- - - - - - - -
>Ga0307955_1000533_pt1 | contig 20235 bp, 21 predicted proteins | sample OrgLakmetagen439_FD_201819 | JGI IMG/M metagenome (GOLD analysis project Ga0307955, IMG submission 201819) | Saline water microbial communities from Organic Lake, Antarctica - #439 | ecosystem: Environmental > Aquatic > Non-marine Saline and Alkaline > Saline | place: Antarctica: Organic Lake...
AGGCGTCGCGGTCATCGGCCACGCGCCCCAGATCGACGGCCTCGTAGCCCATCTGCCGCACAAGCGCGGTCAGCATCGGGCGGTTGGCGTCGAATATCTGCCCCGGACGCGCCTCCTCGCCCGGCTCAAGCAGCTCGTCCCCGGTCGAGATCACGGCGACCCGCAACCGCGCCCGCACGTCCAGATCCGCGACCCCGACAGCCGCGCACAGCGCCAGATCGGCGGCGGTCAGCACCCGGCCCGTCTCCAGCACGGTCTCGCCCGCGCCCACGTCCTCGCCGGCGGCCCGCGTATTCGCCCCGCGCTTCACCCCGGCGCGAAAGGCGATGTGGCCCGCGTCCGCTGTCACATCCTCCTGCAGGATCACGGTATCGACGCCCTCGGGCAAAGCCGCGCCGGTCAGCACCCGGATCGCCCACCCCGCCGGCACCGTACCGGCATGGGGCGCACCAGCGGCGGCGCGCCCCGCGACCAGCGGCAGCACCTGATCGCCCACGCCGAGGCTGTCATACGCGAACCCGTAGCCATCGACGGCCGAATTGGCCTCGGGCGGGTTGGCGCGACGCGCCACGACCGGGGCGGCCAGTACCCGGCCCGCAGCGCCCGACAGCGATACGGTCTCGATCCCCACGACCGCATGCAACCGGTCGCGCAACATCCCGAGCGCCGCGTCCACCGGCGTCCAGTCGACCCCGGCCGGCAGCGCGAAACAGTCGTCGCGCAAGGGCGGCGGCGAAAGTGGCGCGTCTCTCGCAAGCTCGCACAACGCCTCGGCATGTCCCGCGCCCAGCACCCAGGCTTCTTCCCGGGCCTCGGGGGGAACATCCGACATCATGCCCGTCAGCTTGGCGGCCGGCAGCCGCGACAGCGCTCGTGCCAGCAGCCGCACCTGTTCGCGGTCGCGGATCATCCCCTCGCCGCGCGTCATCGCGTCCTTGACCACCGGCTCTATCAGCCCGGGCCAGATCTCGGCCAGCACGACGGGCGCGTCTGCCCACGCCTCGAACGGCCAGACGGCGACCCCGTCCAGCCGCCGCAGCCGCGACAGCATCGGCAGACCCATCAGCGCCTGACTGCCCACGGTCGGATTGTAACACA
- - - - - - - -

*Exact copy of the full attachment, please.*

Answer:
>Ga0307955_1000533_pt1 | contig 20235 bp, 21 predicted proteins | sample OrgLakmetagen439_FD_201819 | JGI IMG/M metagenome (GOLD analysis project Ga0307955, IMG submission 201819) | Saline water microbial communities from Organic Lake, Antarctica - #439 | ecosystem: Environmental > Aquatic > Non-marine Saline and Alkaline > Saline | place: Antarctica: Organic Lake...
AGGCGTCGCGGTCATCGGCCACGCGCCCCAGATCGACGGCCTCGTAGCCCATCTGCCGCACAAGCGCGGTCAGCATCGGGCGGTTGGCGTCGAATATCTGCCCCGGACGCGCCTCCTCGCCCGGCTCAAGCAGCTCGTCCCCGGTCGAGATCACGGCGACCCGCAACCGCGCCCGCACGTCCAGATCCGCGACCCCGACAGCCGCGCACAGCGCCAGATCGGCGGCGGTCAGCACCCGGCCCGTCTCCAGCACGGTCTCGCCCGCGCCCACGTCCTCGCCGGCGGCCCGCGTATTCGCCCCGCGCTTCACCCCGGCGCGAAAGGCGATGTGGCCCGCGTCCGCTGTCACATCCTCCTGCAGGATCACGGTATCGACGCCCTCGGGCAAAGCCGCGCCGGTCAGCACCCGGATCGCCCACCCCGCCGGCACCGTACCGGCATGGGGCGCACCAGCGGCGGCGCGCCCCGCGACCAGCGGCAGCACCTGATCGCCCACGCCGAGGCTGTCATACGCGAACCCGTAGCCATCGACGGCCGAATTGGCCTCGGGCGGGTTGGCGCGACGCGCCACGACCGGGGCGGCCAGTACCCGGCCCGCAGCGCCCGACAGCGATACGGTCTCGATCCCCACGACCGCATGCAACCGGTCGCGCAACATCCCGAGCGCCGCGTCCACCGGCGTCCAGTCGACCCCGGCCGGCAGCGCGAAACAGTCGTCGCGCAAGGGCGGCGGCGAAAGTGGCGCGTCTCTCGCAAGCTCGCACAACGCCTCGGCATGTCCCGCGCCCAGCACCCAGGCTTCTTCCCGGGCCTCGGGGGGAACATCCGACATCATGCCCGTCAGCTTGGCGGCCGGCAGCCGCGACAGCGCTCGTGCCAGCAGCCGCACCTGTTCGCGGTCGCGGATCATCCCCTCGCCGCGCGTCATCGCGTCCTTGACCACCGGCTCTATCAGCCCGGGCCAGATCTCGGCCAGCACGACGGGCGCGTCTGCCCACGCCTCGAACGGCCAGACGGCGACCCCGTCCAGCCGCCGCAGCCGCGACAGCATCGGCAGACCCATCAGCGCCTGACTGCCCACGGTCGGATTGTAACACA